Many of the plants that we grow in our gardens can be potentially fatal if eaten. This may only apply to certain parts of the plant. Even plants grown to be specifically eaten such as fruit and vegetables can be dangerous if the wrong parts are eaten. For instance, the well known vegetable, the potato, has been cultivated for centuries to be eaten but, it is only the tuber that is edible. The the foliage and, in particular the fruiting seeds on top of the plant are highly poisonous. The same applies to Rhubarb. Only the stems are edible, the leaves are highly toxic and old gardeners used to concoct a very strong weedkiller from the leaves.
The plants listed below are some of the more common species that are toxic to humans. This is by no means all of the plants that are poisonous. Don't eat any plant or plant part that you do not know for sure is safe.
The following list is based on CTTC's poison plant list as published in the Tortuga Gazette 28(1): 8-10, January 1992.
The list itself was based on the University of California Irvine, Regional Poison Center list of plants that are toxic or potentially toxic to humans. They recognize 7 levels of toxicity, indicated by a number following the plant name, the levels are explained here:-.
2. Oxalates: These plants contain irritating substances known as oxalate salts. Contact with the sap may cause burning, swelling and pain.
Treatment: Rinse mouth, and if contact with skin, wash with soap and water. Observe for problems in swallowing and breathing, and increased drooling. Also check for irritation and swelling of mouth, lips, and tongue. Get medical help immediately.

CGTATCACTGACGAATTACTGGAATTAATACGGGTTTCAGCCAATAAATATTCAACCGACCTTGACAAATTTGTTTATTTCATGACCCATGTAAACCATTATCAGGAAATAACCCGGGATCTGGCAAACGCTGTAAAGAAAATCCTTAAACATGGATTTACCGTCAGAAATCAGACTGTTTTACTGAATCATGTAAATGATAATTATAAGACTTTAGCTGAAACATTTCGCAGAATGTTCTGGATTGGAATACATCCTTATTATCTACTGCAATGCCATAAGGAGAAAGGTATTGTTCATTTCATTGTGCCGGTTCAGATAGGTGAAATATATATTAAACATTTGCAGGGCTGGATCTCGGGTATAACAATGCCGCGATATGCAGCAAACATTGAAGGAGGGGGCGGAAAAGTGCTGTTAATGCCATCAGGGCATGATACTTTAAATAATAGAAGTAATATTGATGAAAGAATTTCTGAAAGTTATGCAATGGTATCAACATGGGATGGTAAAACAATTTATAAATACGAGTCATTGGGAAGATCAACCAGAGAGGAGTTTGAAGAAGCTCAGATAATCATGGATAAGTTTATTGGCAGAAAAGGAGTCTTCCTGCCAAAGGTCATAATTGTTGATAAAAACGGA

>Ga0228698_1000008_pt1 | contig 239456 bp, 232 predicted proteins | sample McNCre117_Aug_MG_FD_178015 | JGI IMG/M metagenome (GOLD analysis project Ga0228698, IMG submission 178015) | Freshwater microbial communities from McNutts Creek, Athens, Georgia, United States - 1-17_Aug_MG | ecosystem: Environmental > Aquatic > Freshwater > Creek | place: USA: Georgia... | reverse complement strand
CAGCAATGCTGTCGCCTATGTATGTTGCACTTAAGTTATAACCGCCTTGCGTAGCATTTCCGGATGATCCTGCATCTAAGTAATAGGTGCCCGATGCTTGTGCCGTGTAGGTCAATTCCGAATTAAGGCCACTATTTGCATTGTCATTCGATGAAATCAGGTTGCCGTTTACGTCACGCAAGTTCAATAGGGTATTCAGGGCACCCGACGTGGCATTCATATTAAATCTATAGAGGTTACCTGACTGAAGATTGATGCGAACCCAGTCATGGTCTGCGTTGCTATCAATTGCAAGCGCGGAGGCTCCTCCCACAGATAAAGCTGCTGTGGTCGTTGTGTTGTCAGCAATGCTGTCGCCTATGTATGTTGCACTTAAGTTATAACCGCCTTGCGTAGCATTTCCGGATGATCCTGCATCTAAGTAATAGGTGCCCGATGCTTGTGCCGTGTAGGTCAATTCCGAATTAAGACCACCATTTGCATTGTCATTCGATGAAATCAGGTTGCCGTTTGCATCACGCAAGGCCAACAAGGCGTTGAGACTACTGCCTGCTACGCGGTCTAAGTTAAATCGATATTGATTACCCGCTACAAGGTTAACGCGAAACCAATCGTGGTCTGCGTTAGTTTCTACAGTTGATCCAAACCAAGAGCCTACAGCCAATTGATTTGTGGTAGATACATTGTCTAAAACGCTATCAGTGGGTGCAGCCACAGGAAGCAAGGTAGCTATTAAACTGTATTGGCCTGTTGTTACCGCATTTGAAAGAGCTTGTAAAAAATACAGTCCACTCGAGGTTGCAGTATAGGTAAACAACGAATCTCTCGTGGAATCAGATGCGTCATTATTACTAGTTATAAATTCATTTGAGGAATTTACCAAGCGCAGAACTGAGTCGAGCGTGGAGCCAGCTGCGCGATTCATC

3. Minor toxicity: Ingestion may cause some minor symptoms such as rash, vomiting or diarrhea. Ingestion of small amounts may not cause any symptoms at all. Rinse mouth and dilute with fluids. Treatment: Get medical help immediately.
4. Major toxicity: Ingestions of these plants, especially in large amounts, are expected to cause serious effects to major body organs such as the liver, heart or kidneys. Treatment: Get medical help immediately..
5. Dermatitis: Exposure to juice or sap from these plants or a puncture wound from the thorns may produce a skin rash or irritation. Skin wounds from some of these plants can be extremely painful causing large blisters and burning of the skin. Treatment:
Wash skin with soap and water. Be careful not to rub it into the eyes. Get medical help immediately.
6. Possibly toxic: Information on these plants is incomplete. Ingestions of small amounts would not be expected to cause problems. Treatment: Get medical help immediately.
7. Animal toxicity: These plants are known to cause problems in animals.Treatment: Get veterinary help immediately.
© copyright 1999, P. A. Owen